Review Summary: The Pillows continue to wallow in musical flaccidity.
Alright, one more album of this crap until we get back into some sorta-compelling Pillows records. Horn Again is the last of The Pillows' worst three albums. Any of the songs from Horn Again, Pied Piper, and OOPARTS could be arrange in any order, and still be completely indistinct from each other. To someone unfamiliar with The Pillows, Horn Again will sound like competently-played, middle-of-the-road alternative rock. To Pillows fans, nothing short of microscopic examination will reveal anything of much value. This record is mass-produced pablum akin to every other record they've released with a the title in a big, all-caps Impact typeface, right down to yet another song nearly identical to Scarecrow ("Brilliant Crown").
Okay, look, there's one whole good song on here. One. "Movement" is a nice single with some good melodies that recall the best parts of albums like Good Dreams and My Foot, particularly in the verses. The guitar tones sound nice, and Sawao Yamanka's vocals are enjoyable. "Lily, My Sun" also isn't bad, but The Pillows have literally dozens of songs in the same vein that do the same thing, but better. "Sad Fad Love" has some nice guitar melodies, but Yamanaka's bland Engrish squawking drags it down.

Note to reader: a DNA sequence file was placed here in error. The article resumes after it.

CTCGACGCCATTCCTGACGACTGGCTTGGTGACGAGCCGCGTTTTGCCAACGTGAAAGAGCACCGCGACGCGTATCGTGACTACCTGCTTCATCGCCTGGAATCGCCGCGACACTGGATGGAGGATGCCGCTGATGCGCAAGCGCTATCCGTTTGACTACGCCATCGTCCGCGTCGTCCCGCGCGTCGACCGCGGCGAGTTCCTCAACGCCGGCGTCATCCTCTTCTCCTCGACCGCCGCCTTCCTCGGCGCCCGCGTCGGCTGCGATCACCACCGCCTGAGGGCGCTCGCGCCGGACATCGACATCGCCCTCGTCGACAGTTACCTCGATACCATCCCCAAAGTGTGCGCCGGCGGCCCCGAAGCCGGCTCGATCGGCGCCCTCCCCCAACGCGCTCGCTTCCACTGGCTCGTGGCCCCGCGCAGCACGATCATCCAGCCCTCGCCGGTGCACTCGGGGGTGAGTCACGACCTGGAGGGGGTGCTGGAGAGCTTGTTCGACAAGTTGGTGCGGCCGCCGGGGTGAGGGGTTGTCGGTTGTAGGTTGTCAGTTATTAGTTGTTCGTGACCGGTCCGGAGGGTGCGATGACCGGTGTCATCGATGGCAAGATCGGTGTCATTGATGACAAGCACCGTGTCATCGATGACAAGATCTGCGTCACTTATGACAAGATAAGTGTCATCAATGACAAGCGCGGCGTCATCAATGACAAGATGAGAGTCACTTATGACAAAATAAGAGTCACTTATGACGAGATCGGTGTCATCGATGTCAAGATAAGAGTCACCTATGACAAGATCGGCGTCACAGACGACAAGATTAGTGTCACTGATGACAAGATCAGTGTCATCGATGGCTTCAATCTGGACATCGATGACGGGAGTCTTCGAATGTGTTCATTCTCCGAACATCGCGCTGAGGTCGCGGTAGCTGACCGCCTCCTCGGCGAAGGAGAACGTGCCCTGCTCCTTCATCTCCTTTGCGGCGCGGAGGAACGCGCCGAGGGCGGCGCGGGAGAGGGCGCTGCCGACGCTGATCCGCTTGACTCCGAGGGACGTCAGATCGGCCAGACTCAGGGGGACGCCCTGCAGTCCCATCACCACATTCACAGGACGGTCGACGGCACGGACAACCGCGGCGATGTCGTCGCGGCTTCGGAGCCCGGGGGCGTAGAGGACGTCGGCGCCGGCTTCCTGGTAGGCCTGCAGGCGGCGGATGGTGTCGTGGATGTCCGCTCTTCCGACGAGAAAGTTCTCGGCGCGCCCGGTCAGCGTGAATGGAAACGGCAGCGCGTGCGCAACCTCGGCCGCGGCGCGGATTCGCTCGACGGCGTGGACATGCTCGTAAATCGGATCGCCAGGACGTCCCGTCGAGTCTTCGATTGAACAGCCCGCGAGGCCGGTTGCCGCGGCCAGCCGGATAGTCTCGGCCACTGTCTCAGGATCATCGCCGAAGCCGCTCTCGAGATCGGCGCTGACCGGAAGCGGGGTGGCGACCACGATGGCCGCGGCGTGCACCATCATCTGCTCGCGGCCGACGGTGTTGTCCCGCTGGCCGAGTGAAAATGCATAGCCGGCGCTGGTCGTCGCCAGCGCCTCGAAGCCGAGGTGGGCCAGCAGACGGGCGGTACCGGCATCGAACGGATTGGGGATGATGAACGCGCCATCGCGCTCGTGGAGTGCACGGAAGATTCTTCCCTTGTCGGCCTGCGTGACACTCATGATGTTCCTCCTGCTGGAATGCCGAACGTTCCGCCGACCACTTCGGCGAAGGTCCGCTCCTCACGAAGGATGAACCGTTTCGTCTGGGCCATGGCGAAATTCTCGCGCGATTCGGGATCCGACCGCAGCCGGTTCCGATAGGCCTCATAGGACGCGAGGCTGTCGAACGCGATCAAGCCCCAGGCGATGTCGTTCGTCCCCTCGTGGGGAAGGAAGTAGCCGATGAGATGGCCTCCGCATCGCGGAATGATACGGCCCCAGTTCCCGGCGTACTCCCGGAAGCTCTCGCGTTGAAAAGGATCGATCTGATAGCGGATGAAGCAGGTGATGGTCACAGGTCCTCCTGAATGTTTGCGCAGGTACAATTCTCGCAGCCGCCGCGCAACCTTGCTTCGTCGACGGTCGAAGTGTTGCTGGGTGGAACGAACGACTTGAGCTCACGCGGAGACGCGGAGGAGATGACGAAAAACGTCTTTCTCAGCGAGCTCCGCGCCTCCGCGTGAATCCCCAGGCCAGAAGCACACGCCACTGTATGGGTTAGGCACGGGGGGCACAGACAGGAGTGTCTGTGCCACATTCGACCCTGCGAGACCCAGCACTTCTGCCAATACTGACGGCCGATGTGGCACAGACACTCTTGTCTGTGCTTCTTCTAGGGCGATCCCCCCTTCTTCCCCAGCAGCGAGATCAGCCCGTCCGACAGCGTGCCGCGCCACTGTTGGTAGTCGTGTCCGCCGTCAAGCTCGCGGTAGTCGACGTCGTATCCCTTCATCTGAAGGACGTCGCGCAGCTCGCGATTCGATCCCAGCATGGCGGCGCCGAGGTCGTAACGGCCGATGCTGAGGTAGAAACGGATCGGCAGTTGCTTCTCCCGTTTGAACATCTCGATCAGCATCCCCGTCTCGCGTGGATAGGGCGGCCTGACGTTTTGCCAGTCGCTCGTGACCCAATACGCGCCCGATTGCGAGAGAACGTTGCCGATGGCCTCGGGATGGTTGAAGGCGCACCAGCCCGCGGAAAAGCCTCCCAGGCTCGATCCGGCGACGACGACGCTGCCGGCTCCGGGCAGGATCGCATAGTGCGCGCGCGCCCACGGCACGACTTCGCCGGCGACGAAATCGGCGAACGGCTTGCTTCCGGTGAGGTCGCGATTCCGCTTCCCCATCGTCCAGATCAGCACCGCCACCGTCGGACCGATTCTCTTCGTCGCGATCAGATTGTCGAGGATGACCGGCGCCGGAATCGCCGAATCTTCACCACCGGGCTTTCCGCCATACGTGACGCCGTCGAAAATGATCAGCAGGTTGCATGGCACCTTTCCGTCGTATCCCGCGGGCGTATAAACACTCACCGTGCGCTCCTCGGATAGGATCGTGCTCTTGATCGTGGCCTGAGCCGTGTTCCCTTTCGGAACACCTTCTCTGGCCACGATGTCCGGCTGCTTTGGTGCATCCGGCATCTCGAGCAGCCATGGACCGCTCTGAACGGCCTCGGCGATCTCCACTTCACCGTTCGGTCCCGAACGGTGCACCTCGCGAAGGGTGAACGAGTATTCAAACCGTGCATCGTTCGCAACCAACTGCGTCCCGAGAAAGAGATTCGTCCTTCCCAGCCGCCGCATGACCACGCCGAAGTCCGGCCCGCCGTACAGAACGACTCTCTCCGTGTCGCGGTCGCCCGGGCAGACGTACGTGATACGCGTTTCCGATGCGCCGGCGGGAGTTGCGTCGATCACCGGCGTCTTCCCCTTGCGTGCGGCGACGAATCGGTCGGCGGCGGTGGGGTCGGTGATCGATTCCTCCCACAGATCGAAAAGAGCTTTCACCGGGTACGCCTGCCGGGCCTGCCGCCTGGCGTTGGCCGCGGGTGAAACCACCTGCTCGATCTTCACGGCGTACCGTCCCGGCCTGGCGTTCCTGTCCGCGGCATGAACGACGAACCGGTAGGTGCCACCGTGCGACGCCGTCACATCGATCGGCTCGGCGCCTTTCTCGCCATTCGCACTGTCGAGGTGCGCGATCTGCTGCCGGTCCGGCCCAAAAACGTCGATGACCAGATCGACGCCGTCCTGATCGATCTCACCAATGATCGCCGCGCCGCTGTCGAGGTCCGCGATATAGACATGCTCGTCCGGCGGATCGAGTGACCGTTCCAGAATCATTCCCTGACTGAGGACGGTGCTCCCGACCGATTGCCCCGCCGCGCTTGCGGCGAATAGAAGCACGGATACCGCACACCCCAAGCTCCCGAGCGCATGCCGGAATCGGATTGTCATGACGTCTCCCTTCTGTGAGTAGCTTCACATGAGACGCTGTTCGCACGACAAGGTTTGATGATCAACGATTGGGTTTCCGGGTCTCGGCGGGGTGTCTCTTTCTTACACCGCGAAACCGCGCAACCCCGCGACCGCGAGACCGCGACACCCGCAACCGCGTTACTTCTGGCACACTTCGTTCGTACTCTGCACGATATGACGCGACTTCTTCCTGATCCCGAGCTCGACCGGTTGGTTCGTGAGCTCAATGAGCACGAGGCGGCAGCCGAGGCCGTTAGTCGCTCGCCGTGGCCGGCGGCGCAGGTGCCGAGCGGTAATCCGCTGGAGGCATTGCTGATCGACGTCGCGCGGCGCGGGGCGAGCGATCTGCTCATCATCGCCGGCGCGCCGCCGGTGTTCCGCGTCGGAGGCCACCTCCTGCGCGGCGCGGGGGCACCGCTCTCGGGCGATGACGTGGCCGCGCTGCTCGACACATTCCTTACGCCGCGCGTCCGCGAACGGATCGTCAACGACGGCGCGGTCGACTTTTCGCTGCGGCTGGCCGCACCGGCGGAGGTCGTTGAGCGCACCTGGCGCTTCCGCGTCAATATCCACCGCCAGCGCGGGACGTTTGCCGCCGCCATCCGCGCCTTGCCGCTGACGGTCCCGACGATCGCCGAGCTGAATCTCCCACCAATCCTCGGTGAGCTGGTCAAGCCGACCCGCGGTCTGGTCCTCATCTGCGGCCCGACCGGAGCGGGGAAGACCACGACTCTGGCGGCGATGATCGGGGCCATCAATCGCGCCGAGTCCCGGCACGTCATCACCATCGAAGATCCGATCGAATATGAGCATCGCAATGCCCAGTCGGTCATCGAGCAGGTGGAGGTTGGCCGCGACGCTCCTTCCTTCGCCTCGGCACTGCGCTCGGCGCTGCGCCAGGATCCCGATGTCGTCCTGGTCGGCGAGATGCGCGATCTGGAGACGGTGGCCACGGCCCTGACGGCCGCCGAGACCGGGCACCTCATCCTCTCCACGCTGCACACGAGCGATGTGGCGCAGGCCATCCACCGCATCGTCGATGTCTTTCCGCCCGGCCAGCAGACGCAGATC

Compounding the frustration about Horn Again is that as problem-ridden as it is, it's hard to really say anything bad about it. It's not filled with terrible creative missteps, it's just really, really boring. And for a band that built its reputation on straight-ahead, emotional rock sounds, that might be a bigger crime than the flat-out missteps on albums like Penalty Life. The closest this record comes to that is "Nobody Knows What Blooms," which sounds pretty good aside from nose-wrinklingly-ugly horns that pop up at the worst times. At least the song titles are memorably bad, with the contents doing little to redeem ridiculous names like "Limp Tomorrow" and "Doggie Howl."
Fortunately, with this uninspired trio of albums out of the way, The Pillows return to better songwriting with their next record, 2012's Trial.